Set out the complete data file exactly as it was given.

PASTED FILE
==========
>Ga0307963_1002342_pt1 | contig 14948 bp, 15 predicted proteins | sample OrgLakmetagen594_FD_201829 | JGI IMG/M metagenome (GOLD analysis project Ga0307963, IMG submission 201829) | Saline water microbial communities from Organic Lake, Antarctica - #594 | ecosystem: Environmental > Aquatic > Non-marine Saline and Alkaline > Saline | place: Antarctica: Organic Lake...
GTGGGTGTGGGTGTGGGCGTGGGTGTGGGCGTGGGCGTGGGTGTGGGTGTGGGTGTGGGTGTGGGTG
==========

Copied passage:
>Ga0307963_1002342_pt1 | contig 14948 bp, 15 predicted proteins | sample OrgLakmetagen594_FD_201829 | JGI IMG/M metagenome (GOLD analysis project Ga0307963, IMG submission 201829) | Saline water microbial communities from Organic Lake, Antarctica - #594 | ecosystem: Environmental > Aquatic > Non-marine Saline and Alkaline > Saline | place: Antarctica: Organic Lake...
GTGGGTGTGGGTGTGGGCGTGGGTGTGGGCGTGGGCGTGGGTGTGGGTGTGGGTGTGGGTGTGGGTG